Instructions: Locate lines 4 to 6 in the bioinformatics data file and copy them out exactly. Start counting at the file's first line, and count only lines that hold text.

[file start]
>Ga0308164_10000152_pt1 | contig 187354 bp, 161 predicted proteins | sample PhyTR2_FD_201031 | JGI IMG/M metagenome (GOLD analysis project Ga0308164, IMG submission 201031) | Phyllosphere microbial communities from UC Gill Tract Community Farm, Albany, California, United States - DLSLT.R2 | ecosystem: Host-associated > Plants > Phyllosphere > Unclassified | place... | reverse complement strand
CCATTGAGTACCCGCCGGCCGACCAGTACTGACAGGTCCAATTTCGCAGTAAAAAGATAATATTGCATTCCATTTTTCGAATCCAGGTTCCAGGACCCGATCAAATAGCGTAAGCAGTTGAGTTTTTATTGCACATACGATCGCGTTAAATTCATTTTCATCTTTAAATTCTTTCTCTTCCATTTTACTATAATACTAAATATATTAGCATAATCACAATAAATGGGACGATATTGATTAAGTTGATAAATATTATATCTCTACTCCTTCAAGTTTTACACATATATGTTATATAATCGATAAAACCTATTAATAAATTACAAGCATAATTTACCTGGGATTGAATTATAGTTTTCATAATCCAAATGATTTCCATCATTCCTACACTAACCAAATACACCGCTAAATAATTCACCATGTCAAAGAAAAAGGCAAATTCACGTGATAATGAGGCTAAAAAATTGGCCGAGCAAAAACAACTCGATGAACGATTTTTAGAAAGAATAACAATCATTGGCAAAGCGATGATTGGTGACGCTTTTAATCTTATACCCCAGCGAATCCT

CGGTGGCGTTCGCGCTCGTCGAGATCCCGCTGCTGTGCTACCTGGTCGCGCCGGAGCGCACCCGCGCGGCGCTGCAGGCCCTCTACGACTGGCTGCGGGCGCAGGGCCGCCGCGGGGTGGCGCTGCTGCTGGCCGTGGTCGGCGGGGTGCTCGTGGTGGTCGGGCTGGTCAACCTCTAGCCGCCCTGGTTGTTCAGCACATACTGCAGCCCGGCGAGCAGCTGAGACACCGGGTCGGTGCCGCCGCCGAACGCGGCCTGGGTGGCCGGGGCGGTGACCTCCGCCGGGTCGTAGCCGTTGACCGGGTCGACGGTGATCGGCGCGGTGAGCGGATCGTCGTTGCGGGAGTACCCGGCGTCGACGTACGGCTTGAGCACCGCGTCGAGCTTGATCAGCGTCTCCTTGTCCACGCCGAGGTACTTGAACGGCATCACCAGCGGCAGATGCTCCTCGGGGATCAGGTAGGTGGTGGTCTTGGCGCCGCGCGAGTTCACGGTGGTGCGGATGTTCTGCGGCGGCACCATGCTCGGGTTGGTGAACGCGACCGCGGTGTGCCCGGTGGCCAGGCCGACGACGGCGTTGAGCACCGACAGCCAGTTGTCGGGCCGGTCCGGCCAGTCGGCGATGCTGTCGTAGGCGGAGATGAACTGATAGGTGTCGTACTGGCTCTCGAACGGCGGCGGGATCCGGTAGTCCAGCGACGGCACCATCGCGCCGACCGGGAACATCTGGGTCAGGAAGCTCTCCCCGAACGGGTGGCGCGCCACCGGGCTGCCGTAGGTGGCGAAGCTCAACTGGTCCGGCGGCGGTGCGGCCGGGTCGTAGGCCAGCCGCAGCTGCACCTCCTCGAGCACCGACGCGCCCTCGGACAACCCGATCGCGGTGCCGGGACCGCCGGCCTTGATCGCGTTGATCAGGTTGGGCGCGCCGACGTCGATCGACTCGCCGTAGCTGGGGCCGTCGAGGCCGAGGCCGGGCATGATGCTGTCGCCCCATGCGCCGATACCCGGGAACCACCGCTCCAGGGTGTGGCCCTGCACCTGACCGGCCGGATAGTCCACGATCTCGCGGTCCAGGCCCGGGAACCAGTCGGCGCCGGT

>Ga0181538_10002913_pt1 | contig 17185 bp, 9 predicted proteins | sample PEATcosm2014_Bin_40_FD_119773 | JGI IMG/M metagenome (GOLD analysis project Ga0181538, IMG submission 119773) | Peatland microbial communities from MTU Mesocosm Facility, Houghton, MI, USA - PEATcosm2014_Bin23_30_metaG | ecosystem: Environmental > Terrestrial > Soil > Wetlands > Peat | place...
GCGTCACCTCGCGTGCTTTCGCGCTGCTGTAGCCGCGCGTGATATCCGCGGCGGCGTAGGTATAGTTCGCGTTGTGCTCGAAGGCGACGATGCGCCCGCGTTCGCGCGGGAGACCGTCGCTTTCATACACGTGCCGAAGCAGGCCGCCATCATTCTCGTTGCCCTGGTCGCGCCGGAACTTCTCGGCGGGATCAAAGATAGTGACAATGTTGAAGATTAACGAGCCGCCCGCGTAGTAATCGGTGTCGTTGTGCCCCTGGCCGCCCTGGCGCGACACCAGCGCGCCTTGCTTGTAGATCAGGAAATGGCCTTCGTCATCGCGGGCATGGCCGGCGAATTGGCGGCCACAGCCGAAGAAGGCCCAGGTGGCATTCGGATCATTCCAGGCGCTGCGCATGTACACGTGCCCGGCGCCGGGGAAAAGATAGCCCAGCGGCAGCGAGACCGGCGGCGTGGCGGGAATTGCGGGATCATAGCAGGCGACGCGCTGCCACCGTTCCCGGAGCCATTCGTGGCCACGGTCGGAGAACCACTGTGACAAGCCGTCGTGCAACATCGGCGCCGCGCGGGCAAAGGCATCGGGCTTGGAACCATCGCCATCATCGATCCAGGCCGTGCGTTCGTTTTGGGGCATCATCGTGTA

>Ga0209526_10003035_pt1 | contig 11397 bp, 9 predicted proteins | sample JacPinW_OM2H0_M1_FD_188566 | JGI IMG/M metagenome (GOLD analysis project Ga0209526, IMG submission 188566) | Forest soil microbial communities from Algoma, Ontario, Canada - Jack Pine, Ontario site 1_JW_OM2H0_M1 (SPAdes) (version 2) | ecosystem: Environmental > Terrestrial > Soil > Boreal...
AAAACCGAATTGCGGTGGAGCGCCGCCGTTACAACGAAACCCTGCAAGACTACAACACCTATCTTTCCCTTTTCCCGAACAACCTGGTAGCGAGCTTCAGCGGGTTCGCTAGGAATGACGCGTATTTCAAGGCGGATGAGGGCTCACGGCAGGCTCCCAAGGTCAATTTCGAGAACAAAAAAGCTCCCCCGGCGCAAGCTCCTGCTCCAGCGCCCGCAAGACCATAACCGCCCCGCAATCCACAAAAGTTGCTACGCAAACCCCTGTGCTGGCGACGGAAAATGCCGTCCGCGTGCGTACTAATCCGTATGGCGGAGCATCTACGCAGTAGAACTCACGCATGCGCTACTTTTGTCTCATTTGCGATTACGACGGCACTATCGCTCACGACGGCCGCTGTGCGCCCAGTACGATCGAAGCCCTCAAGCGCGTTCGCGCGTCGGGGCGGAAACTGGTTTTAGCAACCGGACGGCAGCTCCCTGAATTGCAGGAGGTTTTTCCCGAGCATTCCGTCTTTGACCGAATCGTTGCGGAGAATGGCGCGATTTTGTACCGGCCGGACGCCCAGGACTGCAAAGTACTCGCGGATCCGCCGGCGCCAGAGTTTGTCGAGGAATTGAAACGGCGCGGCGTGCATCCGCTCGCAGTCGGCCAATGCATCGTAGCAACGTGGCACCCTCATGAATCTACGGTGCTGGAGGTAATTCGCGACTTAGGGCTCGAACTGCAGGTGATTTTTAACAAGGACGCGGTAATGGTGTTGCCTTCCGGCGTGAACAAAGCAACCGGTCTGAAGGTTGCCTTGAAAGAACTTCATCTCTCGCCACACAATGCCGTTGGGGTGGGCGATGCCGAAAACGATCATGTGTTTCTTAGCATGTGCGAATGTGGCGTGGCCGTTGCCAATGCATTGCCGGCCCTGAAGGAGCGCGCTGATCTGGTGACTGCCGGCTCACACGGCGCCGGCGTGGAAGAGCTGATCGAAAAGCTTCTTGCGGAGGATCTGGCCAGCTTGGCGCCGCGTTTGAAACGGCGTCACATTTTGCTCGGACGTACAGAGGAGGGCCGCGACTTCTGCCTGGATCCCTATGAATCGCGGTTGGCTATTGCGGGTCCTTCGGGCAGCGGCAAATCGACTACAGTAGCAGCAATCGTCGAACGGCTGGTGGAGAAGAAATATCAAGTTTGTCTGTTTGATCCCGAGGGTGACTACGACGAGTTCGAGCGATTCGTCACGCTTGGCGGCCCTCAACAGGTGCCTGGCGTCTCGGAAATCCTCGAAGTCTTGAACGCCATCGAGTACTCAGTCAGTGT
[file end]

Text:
>Ga0181538_10002913_pt1 | contig 17185 bp, 9 predicted proteins | sample PEATcosm2014_Bin_40_FD_119773 | JGI IMG/M metagenome (GOLD analysis project Ga0181538, IMG submission 119773) | Peatland microbial communities from MTU Mesocosm Facility, Houghton, MI, USA - PEATcosm2014_Bin23_30_metaG | ecosystem: Environmental > Terrestrial > Soil > Wetlands > Peat | place...
GCGTCACCTCGCGTGCTTTCGCGCTGCTGTAGCCGCGCGTGATATCCGCGGCGGCGTAGGTATAGTTCGCGTTGTGCTCGAAGGCGACGATGCGCCCGCGTTCGCGCGGGAGACCGTCGCTTTCATACACGTGCCGAAGCAGGCCGCCATCATTCTCGTTGCCCTGGTCGCGCCGGAACTTCTCGGCGGGATCAAAGATAGTGACAATGTTGAAGATTAACGAGCCGCCCGCGTAGTAATCGGTGTCGTTGTGCCCCTGGCCGCCCTGGCGCGACACCAGCGCGCCTTGCTTGTAGATCAGGAAATGGCCTTCGTCATCGCGGGCATGGCCGGCGAATTGGCGGCCACAGCCGAAGAAGGCCCAGGTGGCATTCGGATCATTCCAGGCGCTGCGCATGTACACGTGCCCGGCGCCGGGGAAAAGATAGCCCAGCGGCAGCGAGACCGGCGGCGTGGCGGGAATTGCGGGATCATAGCAGGCGACGCGCTGCCACCGTTCCCGGAGCCATTCGTGGCCACGGTCGGAGAACCACTGTGACAAGCCGTCGTGCAACATCGGCGCCGCGCGGGCAAAGGCATCGGGCTTGGAACCATCGCCATCATCGATCCAGGCCGTGCGTTCGTTTTGGGGCATCATCGTGTA

>Ga0209526_10003035_pt1 | contig 11397 bp, 9 predicted proteins | sample JacPinW_OM2H0_M1_FD_188566 | JGI IMG/M metagenome (GOLD analysis project Ga0209526, IMG submission 188566) | Forest soil microbial communities from Algoma, Ontario, Canada - Jack Pine, Ontario site 1_JW_OM2H0_M1 (SPAdes) (version 2) | ecosystem: Environmental > Terrestrial > Soil > Boreal...